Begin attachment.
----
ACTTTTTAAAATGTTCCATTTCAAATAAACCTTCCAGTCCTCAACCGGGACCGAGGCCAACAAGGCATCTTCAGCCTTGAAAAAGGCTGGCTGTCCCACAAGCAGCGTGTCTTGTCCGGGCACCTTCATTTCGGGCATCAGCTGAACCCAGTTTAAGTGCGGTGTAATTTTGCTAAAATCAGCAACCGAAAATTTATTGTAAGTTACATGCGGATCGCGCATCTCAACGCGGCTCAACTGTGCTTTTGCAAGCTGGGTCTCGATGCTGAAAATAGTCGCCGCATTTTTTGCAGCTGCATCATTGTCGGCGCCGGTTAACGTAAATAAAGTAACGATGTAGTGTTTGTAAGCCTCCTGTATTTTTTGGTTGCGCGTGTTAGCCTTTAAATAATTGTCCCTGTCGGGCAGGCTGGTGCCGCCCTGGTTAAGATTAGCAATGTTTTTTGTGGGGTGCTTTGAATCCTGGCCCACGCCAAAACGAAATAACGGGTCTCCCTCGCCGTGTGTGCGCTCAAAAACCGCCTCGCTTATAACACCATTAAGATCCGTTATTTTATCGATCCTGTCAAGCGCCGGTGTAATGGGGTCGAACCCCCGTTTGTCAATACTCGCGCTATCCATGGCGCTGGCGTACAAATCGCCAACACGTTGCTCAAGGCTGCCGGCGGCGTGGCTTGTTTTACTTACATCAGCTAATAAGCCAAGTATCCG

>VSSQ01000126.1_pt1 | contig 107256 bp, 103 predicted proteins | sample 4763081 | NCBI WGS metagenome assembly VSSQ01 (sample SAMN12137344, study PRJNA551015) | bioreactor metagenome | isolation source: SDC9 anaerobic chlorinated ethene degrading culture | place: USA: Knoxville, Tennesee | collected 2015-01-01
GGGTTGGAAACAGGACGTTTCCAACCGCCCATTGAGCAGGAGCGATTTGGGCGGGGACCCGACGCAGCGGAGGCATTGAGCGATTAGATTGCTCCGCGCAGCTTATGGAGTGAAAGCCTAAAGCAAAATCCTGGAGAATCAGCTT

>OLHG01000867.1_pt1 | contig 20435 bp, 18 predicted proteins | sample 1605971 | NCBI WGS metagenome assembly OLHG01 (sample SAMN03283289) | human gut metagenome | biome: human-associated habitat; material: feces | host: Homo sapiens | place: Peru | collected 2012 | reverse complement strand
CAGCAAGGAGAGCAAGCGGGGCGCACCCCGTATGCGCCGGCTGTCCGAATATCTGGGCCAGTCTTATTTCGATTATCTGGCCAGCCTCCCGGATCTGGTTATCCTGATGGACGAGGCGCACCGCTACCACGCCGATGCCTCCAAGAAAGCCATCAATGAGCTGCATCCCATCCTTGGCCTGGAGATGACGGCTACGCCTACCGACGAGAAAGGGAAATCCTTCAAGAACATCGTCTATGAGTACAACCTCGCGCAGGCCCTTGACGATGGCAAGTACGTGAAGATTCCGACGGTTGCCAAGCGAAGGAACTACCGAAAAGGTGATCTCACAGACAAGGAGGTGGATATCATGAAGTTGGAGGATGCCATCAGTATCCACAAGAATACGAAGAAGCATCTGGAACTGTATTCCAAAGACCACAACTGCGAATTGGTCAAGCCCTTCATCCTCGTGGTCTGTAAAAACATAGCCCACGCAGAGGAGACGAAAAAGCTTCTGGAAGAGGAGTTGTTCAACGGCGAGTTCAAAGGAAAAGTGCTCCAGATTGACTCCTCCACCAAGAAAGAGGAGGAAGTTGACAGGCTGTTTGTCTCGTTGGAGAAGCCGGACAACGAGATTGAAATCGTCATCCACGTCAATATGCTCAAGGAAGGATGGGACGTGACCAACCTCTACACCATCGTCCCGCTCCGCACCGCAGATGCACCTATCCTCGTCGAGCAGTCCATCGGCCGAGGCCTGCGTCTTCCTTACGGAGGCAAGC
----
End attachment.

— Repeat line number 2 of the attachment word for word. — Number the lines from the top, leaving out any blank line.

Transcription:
>VSSQ01000126.1_pt1 | contig 107256 bp, 103 predicted proteins | sample 4763081 | NCBI WGS metagenome assembly VSSQ01 (sample SAMN12137344, study PRJNA551015) | bioreactor metagenome | isolation source: SDC9 anaerobic chlorinated ethene degrading culture | place: USA: Knoxville, Tennesee | collected 2015-01-01